They arrive in shipping packages, hidden in luggage or sent through the mail. The State Department of Agriculture Quarantine Branch has more snakes in its holding pen than the Honolulu Zoo.
"People bring them into Hawaii. They're so interested in them they smuggle them in," said Keevin Minami, the department's land vertebrate specialist.
Some reptiles accidentally enter as stowaways in cargo and on airplanes. But the black market is most disturbing.
"For those that seek a profit through this illegal pet trade there are consequences," Plant Quarantine Branch Manager Carol Okada said.
A snake owner will be sentenced this summer. Violators could be jailed for up to three years and fined up to $200,000. Even with stiff penalties the crime continues.
Since 2000 the state confiscated and collected about 100 snakes, 13 last year.
Minami said investigating cases is time-consuming and the department is short-staffed, so the state relies on amnesty.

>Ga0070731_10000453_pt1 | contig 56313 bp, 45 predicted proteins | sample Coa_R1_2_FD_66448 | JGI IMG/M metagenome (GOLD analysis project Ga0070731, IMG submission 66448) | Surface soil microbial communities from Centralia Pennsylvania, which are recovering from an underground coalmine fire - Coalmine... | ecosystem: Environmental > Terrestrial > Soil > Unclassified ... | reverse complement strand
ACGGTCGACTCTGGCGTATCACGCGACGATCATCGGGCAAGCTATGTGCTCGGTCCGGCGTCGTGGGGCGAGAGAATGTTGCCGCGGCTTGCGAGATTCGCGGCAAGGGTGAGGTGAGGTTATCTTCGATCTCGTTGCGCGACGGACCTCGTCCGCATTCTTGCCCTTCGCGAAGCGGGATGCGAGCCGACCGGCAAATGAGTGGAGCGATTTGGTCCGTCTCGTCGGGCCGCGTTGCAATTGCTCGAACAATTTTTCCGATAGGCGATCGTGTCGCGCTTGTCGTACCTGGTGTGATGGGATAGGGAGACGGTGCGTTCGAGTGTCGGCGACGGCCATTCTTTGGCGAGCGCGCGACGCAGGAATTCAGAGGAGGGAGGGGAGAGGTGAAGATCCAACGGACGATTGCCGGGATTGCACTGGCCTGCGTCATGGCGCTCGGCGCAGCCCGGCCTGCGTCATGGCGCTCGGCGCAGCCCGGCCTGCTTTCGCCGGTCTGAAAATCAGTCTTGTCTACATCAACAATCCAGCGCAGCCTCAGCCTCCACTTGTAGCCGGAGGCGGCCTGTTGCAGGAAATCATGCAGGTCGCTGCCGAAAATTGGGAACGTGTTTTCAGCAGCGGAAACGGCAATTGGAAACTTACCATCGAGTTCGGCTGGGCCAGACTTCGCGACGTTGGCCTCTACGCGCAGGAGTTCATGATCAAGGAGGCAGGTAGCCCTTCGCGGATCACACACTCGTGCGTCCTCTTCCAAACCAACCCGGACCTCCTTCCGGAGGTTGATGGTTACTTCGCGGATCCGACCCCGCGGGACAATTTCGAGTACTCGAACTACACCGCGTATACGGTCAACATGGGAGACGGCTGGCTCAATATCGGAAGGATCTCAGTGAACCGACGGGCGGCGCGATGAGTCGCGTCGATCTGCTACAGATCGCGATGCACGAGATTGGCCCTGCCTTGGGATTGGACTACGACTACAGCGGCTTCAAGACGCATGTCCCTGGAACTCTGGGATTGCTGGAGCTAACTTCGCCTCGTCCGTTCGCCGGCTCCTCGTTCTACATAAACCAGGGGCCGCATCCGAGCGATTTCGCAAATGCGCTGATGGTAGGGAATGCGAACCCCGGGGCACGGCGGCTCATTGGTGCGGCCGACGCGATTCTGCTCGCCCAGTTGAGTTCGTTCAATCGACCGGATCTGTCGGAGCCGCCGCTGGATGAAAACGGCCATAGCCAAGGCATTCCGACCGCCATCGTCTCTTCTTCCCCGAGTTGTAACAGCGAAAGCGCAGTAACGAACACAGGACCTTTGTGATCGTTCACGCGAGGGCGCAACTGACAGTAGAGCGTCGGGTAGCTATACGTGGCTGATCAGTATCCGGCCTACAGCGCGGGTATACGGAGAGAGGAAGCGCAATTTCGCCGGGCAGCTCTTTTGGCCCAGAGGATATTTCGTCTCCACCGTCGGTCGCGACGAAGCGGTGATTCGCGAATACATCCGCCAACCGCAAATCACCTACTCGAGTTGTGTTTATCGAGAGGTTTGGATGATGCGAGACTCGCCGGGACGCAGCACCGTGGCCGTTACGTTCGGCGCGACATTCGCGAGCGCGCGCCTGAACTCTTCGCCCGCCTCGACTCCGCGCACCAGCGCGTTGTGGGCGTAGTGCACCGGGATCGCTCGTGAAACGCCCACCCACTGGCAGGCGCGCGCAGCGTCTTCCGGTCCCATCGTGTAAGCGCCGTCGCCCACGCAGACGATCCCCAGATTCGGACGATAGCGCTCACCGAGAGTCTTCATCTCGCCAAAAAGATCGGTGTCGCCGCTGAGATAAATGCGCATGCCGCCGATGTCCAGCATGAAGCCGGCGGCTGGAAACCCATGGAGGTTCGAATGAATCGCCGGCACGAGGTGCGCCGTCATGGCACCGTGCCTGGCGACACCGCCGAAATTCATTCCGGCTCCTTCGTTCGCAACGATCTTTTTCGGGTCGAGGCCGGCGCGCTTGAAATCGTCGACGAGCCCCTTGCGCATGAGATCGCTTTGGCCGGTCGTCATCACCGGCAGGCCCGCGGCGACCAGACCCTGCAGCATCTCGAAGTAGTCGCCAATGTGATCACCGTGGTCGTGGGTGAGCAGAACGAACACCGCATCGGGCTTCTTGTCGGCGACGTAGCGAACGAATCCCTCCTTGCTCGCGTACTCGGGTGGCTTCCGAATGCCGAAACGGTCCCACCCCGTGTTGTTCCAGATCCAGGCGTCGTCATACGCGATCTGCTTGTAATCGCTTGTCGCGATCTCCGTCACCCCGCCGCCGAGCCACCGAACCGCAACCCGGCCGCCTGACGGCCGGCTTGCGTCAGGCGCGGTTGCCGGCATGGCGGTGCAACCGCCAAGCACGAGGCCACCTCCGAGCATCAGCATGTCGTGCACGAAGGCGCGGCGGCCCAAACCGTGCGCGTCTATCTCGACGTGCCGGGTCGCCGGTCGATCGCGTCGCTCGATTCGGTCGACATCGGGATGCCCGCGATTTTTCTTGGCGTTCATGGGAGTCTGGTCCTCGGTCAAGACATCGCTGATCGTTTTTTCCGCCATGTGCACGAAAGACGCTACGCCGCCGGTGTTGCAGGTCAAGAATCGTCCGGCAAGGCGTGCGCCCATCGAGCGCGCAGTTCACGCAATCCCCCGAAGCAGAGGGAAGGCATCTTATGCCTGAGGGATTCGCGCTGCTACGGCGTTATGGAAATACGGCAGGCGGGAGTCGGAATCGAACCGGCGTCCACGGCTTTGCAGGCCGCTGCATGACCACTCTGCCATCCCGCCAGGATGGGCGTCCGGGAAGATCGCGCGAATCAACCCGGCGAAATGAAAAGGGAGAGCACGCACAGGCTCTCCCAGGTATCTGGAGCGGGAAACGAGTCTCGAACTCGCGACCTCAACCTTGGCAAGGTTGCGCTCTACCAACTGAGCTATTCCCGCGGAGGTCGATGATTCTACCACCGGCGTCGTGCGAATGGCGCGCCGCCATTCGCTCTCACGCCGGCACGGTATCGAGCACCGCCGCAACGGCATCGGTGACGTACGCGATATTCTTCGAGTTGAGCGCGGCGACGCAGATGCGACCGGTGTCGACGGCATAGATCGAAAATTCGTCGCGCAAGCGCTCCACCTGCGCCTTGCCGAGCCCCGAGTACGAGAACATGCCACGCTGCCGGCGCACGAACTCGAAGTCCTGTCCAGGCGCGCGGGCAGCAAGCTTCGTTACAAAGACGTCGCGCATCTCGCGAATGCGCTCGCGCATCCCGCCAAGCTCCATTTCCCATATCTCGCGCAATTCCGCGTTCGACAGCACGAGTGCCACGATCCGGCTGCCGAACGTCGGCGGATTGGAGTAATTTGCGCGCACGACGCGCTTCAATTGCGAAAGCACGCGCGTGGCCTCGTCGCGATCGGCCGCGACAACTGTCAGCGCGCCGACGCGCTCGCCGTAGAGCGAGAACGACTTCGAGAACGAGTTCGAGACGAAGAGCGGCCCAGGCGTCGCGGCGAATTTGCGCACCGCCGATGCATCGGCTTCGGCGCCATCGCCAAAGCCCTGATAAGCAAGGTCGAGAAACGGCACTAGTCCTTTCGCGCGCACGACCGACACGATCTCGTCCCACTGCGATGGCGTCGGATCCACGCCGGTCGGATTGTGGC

"We rather you turn it in to us than release it into the wild. That's why no questions asked. No penalties involved," he said.
With no natural predators in Hawaii, an escaped snake could wreak havoc on endangered birds and plants. An Ornate Tree Snake was recently found at Hickam.
"They have traits that we really are worried about, especially the last one which is the tree snake, which means it's going to be very hard to find in the wild," Okada said.
One of the biggest snakes inspectors caught was a nine-foot Boa Constrictor. It was large enough to harm a human.
"It was a huge snake. It was very very strong," Minami said.
Okada said her department needs more inspectors and the reinstatement of detection dogs to patrol entry points and intercept snakes, before they disappear into the hands of people who know they're breaking the law.